Nassim Taleb's New Book Explains Why Governments Always Miss Their Own Budget Targets

Nassim Taleb

The question of governments’ ability to meet budget deficit targets is a huge issue in the eurozone right now. The more governments demonstrate that targets can’t be met, the rockier the relationship becomes with international creditors who have agreed to bail them out.

Spain and France, for example, both recently released 2013 budget plans that have been widely criticised by Wall Street and the press.

But there’s a simple mathematical basis for why governments continually miss their deficit targets (and it also could explain why they always seem to be so over-optimistic in general).

Nassim Taleb, the author of Black Swan, explains in the appendix of his upcoming book, Antifragile: Things That Gain From Disorder, where the disconnect comes from.

(The book isn’t actually out until late November, but Taleb posted this appendix, entitled WHERE MOST ECONOMIC MODELS FRAGILIZE AND BLOW PEOPLE UP, on his website today.)

The problem is that the economic data forecasts the government uses to plan its budget around – like where unemployment will be a year from now, for example – are pretty much taken as a given, instead of looked at as mere likelihoods with some given probability.

When the government plans its budget this way, it tends to underestimate the damage when things get worse than they initially expected.

Taleb illustrates how this mistake causes governments to continually underestimate the size of their budget deficits and miss their targets:

Say a government estimates unemployment for the next three years as averaging 9 per cent; it uses its econometric models to issue a forecast balance B of a two-hundred-billion deficit in the local currency. But it misses (like almost everything in economics) that unemployment is a stochastic variable. Employment over a three-year period has fluctuated by 1 per cent on average. We can calculate the effect of the error with the following:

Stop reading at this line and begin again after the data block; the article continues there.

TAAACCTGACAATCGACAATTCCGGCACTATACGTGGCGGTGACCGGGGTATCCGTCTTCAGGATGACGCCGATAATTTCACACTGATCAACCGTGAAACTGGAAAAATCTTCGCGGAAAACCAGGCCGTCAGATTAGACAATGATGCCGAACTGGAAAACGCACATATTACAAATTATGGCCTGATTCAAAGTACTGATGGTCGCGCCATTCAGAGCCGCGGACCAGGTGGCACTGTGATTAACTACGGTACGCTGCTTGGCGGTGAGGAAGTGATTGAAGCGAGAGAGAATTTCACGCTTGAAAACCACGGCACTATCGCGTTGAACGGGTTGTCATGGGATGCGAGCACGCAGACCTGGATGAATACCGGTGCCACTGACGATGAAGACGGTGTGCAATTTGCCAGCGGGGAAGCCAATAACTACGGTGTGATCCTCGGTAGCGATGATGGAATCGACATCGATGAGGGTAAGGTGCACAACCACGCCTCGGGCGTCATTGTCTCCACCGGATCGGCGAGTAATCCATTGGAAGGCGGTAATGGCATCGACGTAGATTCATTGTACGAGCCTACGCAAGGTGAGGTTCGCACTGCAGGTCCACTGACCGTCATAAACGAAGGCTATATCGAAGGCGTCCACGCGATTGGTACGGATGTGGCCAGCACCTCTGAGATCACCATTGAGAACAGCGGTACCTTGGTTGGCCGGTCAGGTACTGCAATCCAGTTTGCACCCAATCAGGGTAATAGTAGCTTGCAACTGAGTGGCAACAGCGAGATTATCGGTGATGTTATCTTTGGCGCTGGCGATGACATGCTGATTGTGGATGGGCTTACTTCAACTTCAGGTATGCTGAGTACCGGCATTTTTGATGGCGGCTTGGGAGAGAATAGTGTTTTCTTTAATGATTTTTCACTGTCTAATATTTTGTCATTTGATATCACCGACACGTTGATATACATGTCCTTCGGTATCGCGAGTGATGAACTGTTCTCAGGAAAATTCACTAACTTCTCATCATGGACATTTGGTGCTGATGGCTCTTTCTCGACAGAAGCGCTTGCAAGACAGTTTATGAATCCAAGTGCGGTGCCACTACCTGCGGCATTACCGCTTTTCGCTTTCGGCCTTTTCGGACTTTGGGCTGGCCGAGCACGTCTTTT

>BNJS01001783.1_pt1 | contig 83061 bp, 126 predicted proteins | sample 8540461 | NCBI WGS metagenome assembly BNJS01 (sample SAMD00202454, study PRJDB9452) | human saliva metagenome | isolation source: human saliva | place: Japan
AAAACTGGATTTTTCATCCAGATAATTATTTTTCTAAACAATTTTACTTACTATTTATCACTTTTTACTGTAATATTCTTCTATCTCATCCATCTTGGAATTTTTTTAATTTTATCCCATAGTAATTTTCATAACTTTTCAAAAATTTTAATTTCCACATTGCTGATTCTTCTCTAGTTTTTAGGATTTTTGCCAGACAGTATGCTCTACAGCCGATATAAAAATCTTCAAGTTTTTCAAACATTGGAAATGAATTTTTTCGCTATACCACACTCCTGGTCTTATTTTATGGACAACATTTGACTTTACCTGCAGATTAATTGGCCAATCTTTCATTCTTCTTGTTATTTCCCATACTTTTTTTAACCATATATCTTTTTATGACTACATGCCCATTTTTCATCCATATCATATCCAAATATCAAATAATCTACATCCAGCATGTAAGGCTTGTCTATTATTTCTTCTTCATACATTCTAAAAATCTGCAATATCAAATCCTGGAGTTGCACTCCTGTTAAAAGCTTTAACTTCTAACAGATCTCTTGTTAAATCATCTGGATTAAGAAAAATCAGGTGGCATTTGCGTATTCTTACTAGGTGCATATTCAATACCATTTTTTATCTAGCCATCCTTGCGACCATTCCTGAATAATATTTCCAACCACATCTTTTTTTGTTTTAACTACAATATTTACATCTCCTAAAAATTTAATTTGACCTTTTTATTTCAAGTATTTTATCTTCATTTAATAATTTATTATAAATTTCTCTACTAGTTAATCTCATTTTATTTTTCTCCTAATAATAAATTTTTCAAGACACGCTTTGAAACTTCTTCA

• Unemployment at 8%, Balance B(8%) = −75 bn (improvement of 125 bn)
  • Unemployment at 9%, Balance B(9%)= −200 bn
  • Unemployment at 10%, Balance B(10%)= −550 bn (worsening of 350 bn)

The concavity bias, or negative convexity bias, from underestimation of the deficit is −112.5 bn, since ½ {B(8%) + B(10%)} = −312 bn, not −200 bn.

In this example, Taleb identified that since unemployment typically varies around 1 per cent, one should take estimates of what happens when it goes 1 per cent lower than expected and when it goes 1 per cent higher than expected.

When the forecaster does that, he or she realises that a rise in unemployment of 1 per cent from the baseline estimate of 9 per cent actually has a much bigger effect on the size of the deficit than a drop of 1 per cent does.

This just goes to show that it’s a lot easier to be wrong on the downside in this type of situation.

Below is a nice chart from Taleb’s book that illustrates the concept:

Antifragile chart

Photo: Nassim Taleb

The upshot of the chart above is that as unemployment increases, it begins to have a larger and larger effect on the government’s budget deficit. This is the very consideration that Taleb believes isn’t being taken to account by government forecaster sand their unlikely budget projections.

Taleb writes, “This is the exact case of the inverse philosopher’s stone,” which sounds like a more polite way of saying that governments have perfected the art of unwarranted over-optimism.

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